The situation on offense is much more frightening. Michigan hasn't been able to move snap one away from Fitzgerald Toussaint, which is an indictment of Michigan's recruiting or development or both there. Michigan hasn't had a QB who wasn't massively turnover prone since Borges arrived, and there are zero seniors on next year's OL. Does a starting line of Magnuson-Bosch-Glasgow-Kalis-Braden featuring four sophomores and a junior who is a former walk-on entice? No.
Michigan's probably a 9-3 team next year and then you're putting all your eggs in Shane Morris's basket at QB the year after. So… not for a while.
[After the JUMP: oh good the "when can we fire this guy" tag is back. Yost: not really Yost.]
Seeing Denard grimace and swear is akin to seeing Santa remove his fake beard and take a long pull from a flask. Something's gone horribly wrong and perhaps it's time you stopped believing in certain things—like the possibility of a Big Ten title or the existence of Santa Claus.
[After THE JUMP: More cursing! More sadness! But also basketball!]
So there was a new Bacon book this year. We need to review this book. I'm going to do this with the expectation that you have either read it already or are going to. You should. It is a Bacon book. You are reading MGoBlog; either you are a person who appreciates Bacon or else a visiting Sparty looking for more trolling fodder, in which case help yourself to the board where I promise you there's plenty. Or better yet, read some Bacon—you're in the Big Ten; this concerns you too. And he says the Red Cedar is nice.
This is not a negative review, even though I have a tendency to focus on the "needs work" aspects—I'm the guy who walked out of The Return of the King after five years of unmitigated Peter Jackson man-crushing and complained that there were too many endings. So apologies to John U., who's higher in my esteem than Mr. Jackson and just about everyone whose quotes aren't emblazoned on a wall somewhere, for the plurality of minuses below.
More Bacon. Ever since Bo's Lasting Lessons, the chance to devour a new Bacon book has been somewhat of an event around these parts. As a Michigan fan it would be tough to follow the unparalleled access and insight into the Rich Rod program accomplished with Three and Out, specifically because that unvarnished snapshot was so starkly antithetical to Dave Brandon's meticulous staging of his Michigan show: You knew at the time that no true journalist would be allowed to see behind the bunting again, so it should only come as a mild disappointment that there is little about the Michigan program in this book that you didn't already know.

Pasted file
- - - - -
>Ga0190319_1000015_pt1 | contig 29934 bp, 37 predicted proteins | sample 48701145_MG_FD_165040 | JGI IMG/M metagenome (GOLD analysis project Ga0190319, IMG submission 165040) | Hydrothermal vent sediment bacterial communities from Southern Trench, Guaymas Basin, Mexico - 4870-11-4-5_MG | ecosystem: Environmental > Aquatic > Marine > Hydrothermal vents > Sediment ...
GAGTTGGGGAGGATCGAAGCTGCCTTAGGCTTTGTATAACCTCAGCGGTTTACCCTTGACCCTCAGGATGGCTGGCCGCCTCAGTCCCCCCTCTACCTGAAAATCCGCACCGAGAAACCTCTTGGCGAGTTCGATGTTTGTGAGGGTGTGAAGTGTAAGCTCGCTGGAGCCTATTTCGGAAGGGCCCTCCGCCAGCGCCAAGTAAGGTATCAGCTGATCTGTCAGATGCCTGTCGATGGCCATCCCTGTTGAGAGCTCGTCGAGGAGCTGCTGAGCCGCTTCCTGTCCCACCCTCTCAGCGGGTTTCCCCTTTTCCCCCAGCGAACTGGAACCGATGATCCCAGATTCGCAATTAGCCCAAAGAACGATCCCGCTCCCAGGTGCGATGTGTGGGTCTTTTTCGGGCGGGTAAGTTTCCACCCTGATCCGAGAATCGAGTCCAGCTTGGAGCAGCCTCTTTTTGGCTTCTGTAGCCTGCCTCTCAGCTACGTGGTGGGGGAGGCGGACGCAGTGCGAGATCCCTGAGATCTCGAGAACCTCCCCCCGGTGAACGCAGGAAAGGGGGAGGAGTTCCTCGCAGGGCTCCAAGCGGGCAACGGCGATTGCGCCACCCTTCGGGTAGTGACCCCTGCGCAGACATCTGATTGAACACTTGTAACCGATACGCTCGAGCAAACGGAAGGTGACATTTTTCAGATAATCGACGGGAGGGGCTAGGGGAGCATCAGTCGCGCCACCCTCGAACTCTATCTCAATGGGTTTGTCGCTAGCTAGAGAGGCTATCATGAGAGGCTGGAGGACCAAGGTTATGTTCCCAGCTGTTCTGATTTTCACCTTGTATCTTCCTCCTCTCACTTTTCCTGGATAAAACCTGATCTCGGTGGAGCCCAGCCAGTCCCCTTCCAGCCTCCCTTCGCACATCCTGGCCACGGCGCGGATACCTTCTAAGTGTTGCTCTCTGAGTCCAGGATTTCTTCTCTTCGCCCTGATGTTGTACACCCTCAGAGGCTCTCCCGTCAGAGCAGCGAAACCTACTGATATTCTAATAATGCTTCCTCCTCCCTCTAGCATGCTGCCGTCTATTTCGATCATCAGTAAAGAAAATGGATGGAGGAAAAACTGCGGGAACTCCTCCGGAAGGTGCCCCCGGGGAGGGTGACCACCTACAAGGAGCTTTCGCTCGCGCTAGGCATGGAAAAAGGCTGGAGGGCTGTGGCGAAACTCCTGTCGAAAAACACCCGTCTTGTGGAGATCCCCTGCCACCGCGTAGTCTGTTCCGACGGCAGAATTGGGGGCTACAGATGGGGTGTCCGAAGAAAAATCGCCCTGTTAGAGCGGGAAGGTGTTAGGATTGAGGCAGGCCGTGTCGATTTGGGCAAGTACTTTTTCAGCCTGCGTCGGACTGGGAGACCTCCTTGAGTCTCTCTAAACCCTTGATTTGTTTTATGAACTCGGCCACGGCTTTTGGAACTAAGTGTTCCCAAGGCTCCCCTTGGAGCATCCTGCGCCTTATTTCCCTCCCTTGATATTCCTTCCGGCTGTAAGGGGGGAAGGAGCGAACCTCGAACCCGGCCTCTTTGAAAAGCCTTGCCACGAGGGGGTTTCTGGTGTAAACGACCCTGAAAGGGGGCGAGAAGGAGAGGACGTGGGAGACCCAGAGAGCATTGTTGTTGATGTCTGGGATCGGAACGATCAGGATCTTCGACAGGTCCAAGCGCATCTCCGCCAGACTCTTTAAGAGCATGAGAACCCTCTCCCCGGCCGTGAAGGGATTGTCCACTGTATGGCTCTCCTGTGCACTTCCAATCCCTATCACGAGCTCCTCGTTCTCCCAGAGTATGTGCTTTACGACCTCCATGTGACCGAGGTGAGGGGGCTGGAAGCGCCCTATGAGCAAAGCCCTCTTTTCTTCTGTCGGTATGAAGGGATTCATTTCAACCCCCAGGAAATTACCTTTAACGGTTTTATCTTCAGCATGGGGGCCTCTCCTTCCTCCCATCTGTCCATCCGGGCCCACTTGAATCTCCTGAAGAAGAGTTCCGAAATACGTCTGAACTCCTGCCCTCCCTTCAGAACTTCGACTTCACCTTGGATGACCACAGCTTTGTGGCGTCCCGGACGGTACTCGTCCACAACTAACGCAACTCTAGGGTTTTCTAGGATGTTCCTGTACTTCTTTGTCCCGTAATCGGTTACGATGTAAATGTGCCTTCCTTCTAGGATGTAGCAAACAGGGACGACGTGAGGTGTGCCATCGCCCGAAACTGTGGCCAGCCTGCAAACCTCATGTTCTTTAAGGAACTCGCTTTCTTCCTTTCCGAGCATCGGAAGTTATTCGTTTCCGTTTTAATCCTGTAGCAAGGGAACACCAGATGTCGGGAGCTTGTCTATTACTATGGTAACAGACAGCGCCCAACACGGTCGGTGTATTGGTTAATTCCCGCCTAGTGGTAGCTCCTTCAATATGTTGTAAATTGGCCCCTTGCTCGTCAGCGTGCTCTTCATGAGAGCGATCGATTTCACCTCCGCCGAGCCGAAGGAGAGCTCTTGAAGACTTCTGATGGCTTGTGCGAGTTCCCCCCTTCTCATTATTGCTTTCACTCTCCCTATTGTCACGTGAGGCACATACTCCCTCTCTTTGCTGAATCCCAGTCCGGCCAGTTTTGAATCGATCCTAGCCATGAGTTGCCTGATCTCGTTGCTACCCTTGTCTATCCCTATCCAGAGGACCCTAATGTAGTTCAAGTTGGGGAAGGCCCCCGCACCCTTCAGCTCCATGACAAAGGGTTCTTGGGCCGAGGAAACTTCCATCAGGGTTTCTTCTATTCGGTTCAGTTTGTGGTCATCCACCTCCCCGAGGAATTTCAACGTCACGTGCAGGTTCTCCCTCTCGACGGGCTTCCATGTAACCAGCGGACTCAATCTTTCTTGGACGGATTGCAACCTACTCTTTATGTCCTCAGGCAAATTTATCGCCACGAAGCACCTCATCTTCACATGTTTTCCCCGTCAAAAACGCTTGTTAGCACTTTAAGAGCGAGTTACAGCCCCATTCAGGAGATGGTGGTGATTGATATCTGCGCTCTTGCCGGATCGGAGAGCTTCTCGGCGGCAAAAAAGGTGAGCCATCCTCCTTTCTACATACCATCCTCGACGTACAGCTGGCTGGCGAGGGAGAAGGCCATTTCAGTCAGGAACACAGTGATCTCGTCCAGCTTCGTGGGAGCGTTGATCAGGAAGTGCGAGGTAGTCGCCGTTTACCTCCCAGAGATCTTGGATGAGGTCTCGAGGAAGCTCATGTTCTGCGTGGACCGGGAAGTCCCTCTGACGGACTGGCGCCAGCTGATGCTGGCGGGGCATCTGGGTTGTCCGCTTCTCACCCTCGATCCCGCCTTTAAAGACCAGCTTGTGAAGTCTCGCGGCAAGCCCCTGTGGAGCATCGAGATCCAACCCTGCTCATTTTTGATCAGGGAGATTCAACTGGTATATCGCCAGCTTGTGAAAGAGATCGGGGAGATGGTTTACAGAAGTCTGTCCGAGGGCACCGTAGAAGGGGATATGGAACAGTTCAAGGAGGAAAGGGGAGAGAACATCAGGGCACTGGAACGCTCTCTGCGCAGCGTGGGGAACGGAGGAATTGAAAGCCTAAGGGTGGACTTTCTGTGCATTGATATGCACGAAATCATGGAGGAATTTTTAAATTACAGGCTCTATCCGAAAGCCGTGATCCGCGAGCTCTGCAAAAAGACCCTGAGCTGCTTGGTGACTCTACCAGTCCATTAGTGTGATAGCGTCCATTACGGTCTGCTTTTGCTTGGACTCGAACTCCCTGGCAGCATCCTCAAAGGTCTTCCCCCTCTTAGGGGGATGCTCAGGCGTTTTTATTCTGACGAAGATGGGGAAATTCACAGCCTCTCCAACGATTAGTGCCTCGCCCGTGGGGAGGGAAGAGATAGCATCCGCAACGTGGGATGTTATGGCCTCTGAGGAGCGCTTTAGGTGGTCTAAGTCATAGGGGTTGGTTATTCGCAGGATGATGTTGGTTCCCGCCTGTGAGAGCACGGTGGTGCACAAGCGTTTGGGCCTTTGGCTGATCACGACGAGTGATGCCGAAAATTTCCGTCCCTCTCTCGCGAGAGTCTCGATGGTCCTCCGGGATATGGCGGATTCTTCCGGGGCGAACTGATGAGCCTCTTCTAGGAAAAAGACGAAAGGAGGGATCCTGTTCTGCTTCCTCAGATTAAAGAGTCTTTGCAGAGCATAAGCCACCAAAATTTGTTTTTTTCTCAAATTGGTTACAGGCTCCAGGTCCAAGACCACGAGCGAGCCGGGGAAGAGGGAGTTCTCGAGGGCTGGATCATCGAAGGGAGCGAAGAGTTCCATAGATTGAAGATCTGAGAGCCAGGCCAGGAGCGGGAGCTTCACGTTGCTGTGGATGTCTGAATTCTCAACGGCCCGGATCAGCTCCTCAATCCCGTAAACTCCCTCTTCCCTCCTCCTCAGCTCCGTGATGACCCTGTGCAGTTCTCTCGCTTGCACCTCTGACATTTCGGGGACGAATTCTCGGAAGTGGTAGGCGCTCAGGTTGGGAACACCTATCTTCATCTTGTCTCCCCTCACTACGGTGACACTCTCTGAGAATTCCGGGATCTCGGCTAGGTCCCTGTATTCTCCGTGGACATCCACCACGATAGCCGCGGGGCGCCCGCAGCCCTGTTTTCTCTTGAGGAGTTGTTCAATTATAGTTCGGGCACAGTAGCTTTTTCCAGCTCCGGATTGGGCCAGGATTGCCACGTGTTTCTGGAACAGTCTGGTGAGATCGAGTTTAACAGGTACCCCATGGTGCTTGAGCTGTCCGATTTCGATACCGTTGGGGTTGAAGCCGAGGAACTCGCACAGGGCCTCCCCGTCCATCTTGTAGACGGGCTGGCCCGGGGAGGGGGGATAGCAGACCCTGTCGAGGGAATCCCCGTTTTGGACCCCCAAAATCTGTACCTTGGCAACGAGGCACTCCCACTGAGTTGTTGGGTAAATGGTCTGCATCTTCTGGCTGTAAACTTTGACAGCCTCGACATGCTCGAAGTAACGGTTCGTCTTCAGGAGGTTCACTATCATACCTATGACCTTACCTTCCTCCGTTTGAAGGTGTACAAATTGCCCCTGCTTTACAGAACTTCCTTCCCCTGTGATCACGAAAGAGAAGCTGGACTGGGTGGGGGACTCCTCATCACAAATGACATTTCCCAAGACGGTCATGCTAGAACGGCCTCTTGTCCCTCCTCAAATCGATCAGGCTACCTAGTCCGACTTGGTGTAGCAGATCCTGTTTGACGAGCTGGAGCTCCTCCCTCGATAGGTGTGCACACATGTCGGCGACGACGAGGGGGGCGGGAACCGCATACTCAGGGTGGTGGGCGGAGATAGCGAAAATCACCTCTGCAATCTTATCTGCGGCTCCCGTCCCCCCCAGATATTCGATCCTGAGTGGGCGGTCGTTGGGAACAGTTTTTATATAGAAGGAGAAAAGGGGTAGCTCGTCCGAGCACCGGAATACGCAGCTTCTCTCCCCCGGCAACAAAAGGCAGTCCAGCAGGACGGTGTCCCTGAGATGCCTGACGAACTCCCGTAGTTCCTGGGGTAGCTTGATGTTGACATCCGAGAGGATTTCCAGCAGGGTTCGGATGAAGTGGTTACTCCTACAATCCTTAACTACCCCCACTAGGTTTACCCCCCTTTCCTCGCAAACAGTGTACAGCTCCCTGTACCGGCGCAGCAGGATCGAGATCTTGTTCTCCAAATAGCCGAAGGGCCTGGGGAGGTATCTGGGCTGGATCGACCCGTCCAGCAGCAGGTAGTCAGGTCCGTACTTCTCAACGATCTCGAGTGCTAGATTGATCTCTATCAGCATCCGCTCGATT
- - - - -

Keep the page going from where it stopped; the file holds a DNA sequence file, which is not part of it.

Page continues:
Fourth and Long: the Fight for the Soul of College Football is four unequal looks at four 2012 Big Ten programs, or four and a half if you count a mini-treatment that Michigan State and Mark Hollis receive as host of an Ohio State road game. In order of detail:
- Penn State from the point of view of its players, former players, coaches, and equipment managers as they find themselves taking the brunt of the Penn State Awful Thing, and the NCAA's and PSU brass's callow responses to it.
- Michigan from Bacon's own point of view of its fans, as those fans interact with Brandon's corporate-itude.
- Ohio State from the P.O.V. of Urban Meyer as he goes from win to win trying to get Zach Boren to like him, and
- Northwestern as the paragon of virtue.
Bacon set out, as is evident from the title and made clear throughout the book, to examine these four schools from different points of view (players, AD, head coach, and president, respectively), and use the findings to determine if any of the Big Ten's current models for college football are sustainable for college football in general. In it he consistently finds players and fans who "get it" while the people in control seek new and better ways to milk it.
But he could only use what he got from each school. With Ohio State the access was mostly restricted to Urban on game days. He brushes against tatgate but doesn't get into the cars or any other "everybody knows, nobody can prove" things—you have to appreciate that Bacon will never accuse somebody without proof (especially considering he's an avowed Michigan fan talking about Ohio State) but it's really hard to talk about college sports and the competitive problems therein without admitting there are relative bad guys. The Gee quote—"I hope he doesn't fire me!"—is in there in reference to the bloated role of college football head coach in America. The closest he comes to pointing out OSU's exceptionalism in this regard is when addressing the carrying off of Tressel after last year's Game:
"The Buckeyes do not run a renegade program, but they once again demonstrated they don't seem to care if their actions make others think they do."
This isn't a complaint; Bacon handled a sticky situation about as well as he could. With Northwestern he got some key interviews, particularly with Pat Fitzgerald, but no warts (this could be because they don't have any).
With Michigan Bacon was outside looking in, so he used some of the Bacon-usual suspects—Carty, the dueling barbershops, the public comments of James Duderstadt and Don Canham, Brian Cook of MGoBlog, etc. There's also an inside look at the Mud Bowl, and most interestingly, a candid interview with Michigan's band director about Send-the-Band-to-Dallas-gate. I was more intrigued by the comments made by Bill Martin on the corporatization of NCAA football, which I'll come back to. The whole Notre Dame saga is covered. Except for the band's comments most of this is old news to you.
The result is a book that's 52% about Penn State trying to survive 2012, with a bunch of stuff thrown in about some other schools and corporations to underscore a point made clear without leaving Happy Valley.
[After the jump: it's just, like, my opinion man.]